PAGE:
In South China they have what is called "Saluting the Tomb". The family will cover the grave with red rice and peeled eggs. This honors the departed.
The people of Vietnam worship their ancestors. They often erect elaborate family tombs. Every year the entire family will go to the tomb and polish the bones of the dead. They bring food for the living and offerings for the departed. Once each year, they make thousands of little paper boats and light them with a candle. The boats are then set adrift in rivers and streams to light the way for those who have departed. The sight is beautiful and quite spectacular.
The mountains of Korea are covered with millions of small grassy mounds, much like a miniature versions of the Chocolate Mountains here in the Philippines. Each mound is a grave. Annually the family will visit the grave and leave food for the departed.
In India they often burn the body. It is customary for the wife to commit suicide by throwing herself on the funeral fire. I find it interesting that the same expectation is not made of the husband. The Taj Mahal, one of the most beautiful buildings in the world, is actually the tomb of a princess.
Every country has its own way to deal with saying goodbye. In America and the Philippines elaborate graves seem to be the fashion. I never understood exactly why I am not aware of any religious connotation.
I went with my wife's family to her father's grave. The family had to travel from all over Oriental Negros to a little fishing village. I watched as they scrapped away the dirt and debris from the simple concrete slab. Candles were burnt and many knelt and cried. Later we ate and her brother began to drink. The more depressed he got the more he drank. He loved his father very much. Later that night he had a motorcycle accident and almost joined his father in that graveyard.
There are a lot of negatives to this style of honoring the departed. A few that come to mind are:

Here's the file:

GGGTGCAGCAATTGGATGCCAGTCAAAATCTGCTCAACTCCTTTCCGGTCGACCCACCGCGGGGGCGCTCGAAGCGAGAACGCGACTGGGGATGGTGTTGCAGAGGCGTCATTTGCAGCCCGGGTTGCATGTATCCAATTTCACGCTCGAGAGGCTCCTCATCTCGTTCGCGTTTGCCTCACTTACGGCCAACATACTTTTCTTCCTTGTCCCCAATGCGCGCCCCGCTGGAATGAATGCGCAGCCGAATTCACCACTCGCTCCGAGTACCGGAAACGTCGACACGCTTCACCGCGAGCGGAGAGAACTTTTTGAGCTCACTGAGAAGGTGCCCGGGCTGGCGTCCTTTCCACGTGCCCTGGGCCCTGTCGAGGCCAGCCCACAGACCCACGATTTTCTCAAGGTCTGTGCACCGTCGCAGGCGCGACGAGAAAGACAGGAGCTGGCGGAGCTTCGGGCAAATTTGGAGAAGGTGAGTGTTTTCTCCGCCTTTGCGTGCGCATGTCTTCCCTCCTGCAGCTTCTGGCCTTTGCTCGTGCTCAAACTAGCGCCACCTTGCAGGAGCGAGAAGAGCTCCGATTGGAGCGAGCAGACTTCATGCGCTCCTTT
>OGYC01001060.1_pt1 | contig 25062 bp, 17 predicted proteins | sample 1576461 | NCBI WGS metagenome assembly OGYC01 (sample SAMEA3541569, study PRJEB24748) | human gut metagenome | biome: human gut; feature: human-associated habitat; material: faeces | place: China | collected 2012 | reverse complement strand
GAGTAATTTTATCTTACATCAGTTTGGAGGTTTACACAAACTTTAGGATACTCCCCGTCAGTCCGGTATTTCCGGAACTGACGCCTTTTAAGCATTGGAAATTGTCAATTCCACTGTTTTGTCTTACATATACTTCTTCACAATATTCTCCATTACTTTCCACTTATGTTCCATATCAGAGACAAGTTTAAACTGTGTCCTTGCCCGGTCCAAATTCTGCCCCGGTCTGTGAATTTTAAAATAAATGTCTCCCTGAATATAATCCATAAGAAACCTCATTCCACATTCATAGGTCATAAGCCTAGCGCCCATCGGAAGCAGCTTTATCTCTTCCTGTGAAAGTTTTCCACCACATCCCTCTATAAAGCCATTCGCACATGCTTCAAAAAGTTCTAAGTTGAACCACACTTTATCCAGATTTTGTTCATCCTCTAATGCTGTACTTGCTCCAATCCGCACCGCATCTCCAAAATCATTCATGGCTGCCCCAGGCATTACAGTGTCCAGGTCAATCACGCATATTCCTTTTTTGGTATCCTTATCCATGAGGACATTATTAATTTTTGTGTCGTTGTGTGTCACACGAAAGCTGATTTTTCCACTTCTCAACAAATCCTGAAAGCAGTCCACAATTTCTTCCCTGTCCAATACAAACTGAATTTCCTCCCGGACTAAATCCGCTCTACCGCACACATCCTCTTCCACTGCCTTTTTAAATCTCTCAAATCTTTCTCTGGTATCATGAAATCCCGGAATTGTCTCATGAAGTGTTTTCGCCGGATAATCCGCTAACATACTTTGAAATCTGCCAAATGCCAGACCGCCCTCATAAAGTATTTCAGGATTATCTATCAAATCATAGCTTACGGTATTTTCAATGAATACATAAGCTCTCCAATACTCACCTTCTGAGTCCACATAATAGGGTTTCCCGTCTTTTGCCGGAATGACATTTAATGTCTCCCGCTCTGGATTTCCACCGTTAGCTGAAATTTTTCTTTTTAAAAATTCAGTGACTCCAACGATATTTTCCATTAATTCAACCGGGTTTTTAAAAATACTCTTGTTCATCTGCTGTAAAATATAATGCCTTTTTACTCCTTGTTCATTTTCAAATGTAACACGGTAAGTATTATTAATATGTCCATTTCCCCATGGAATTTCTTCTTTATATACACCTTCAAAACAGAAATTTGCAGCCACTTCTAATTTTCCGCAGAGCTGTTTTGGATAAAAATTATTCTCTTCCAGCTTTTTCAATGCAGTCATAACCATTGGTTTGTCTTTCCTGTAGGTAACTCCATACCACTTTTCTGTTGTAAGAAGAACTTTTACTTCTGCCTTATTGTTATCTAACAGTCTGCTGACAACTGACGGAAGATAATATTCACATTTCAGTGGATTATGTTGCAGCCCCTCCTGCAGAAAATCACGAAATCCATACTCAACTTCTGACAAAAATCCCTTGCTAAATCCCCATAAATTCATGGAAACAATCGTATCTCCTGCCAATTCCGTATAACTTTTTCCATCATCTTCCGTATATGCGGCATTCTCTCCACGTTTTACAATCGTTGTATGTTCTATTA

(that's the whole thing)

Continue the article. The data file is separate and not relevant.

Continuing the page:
- Graves perpetuate pain. Visiting the grave is a painful depressing journey.
- Often the family must travel halfway around the world to honor and care for the dead.
- When the family is poor they can not afford a fancy grave or the constant maintenance. They
feel guilty about neglecting to honor the departed properly.
- Graveyards are often vandalized and are a haven for hooligans.
- Few people want to live next to a graveyard. This devalues the surrounding property.
- Sometimes people will try to remove the graveyard causing all types of problems.
- Most graveyards are ugly and not maintained. There is no joy in a graveyard.
My father knew he was dying. He planned his departure with sensitivity and love for those left behind. First he authorized the doctors to give his eyes to someone who needed them. Every time I see someone with blue eyes I am reminded that somewhere, someone had their life improved by my fathers dying gift. My father requested his body be burned and the ashes placed in the Rogue River. Our family had many joyous years living, working and playing beside this beautiful river.
My military service prevented me from being by his side when he died. I could not afford to travel half way around the world to be at his funeral. But thanks to my fathers planning, I am never far from him. When I have troubles and I need to talk with him; I merely walk to the nearest river or beach. There, surrounded in beauty, I sit quietly and we talk.
I am not priest or pastor but I do not think God wants us to build ugly pain filled shrines to those who have past on. We should glory and celebrate their life, but not perpetuate the pain of their death.